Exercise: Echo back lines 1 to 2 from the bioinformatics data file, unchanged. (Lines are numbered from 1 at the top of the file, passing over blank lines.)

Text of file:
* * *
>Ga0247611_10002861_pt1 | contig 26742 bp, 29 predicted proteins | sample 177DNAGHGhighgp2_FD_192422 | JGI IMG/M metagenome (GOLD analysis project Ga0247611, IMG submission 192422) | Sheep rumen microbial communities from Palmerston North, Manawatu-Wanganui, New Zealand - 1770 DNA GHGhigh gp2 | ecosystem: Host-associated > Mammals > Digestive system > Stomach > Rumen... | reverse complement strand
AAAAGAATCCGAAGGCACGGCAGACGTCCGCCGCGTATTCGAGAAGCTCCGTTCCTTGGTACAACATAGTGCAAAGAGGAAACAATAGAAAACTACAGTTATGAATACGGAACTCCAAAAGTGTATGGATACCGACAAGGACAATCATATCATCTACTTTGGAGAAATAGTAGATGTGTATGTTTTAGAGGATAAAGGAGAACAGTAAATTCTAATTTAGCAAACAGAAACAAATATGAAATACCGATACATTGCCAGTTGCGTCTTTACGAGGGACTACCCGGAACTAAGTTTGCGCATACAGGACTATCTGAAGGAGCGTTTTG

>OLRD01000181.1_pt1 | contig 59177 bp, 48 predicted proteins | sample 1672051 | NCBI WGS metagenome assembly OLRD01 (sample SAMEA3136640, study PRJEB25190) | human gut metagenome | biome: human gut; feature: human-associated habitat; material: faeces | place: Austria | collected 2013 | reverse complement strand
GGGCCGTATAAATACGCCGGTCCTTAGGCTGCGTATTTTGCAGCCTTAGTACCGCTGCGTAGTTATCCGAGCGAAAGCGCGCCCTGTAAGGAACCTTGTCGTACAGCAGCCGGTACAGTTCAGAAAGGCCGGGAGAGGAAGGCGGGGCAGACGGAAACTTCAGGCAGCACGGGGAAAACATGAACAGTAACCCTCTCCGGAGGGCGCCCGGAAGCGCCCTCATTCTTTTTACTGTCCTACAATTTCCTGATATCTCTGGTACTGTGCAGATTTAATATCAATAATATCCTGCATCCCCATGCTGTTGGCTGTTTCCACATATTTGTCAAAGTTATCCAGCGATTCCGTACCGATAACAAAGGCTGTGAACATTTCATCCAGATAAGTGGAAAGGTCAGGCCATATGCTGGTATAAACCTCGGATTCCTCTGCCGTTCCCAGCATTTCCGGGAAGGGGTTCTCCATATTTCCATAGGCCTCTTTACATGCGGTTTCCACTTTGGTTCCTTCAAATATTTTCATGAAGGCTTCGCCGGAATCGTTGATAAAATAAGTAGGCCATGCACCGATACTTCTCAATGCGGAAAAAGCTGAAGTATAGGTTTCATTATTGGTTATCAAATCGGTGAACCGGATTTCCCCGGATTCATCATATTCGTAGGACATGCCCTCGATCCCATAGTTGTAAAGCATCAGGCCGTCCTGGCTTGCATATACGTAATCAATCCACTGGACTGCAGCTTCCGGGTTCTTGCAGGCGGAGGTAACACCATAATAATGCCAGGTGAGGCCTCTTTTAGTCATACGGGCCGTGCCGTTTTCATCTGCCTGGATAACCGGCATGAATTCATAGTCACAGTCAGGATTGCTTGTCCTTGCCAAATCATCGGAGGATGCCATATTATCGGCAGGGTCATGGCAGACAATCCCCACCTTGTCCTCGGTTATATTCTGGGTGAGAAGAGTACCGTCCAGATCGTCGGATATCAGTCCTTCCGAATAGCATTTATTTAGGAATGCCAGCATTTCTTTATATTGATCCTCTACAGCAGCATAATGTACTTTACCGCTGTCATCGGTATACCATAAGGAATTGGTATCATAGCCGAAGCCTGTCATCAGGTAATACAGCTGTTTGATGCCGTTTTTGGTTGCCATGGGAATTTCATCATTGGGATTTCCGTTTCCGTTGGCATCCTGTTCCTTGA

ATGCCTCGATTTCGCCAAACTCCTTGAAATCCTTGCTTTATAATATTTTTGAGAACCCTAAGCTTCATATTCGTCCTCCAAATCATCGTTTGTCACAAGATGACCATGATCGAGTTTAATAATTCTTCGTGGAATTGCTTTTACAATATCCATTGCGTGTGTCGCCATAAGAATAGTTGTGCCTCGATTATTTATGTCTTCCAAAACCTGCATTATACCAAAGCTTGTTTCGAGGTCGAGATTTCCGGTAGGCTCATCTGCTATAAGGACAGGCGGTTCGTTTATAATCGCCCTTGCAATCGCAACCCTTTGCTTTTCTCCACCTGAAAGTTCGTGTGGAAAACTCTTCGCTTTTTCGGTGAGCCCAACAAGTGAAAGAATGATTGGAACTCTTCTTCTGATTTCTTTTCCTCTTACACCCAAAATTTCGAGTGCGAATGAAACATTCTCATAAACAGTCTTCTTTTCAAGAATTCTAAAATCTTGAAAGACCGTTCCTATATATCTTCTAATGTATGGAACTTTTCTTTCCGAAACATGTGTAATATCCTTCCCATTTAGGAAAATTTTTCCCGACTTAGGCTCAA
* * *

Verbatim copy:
>Ga0247611_10002861_pt1 | contig 26742 bp, 29 predicted proteins | sample 177DNAGHGhighgp2_FD_192422 | JGI IMG/M metagenome (GOLD analysis project Ga0247611, IMG submission 192422) | Sheep rumen microbial communities from Palmerston North, Manawatu-Wanganui, New Zealand - 1770 DNA GHGhigh gp2 | ecosystem: Host-associated > Mammals > Digestive system > Stomach > Rumen... | reverse complement strand
AAAAGAATCCGAAGGCACGGCAGACGTCCGCCGCGTATTCGAGAAGCTCCGTTCCTTGGTACAACATAGTGCAAAGAGGAAACAATAGAAAACTACAGTTATGAATACGGAACTCCAAAAGTGTATGGATACCGACAAGGACAATCATATCATCTACTTTGGAGAAATAGTAGATGTGTATGTTTTAGAGGATAAAGGAGAACAGTAAATTCTAATTTAGCAAACAGAAACAAATATGAAATACCGATACATTGCCAGTTGCGTCTTTACGAGGGACTACCCGGAACTAAGTTTGCGCATACAGGACTATCTGAAGGAGCGTTTTG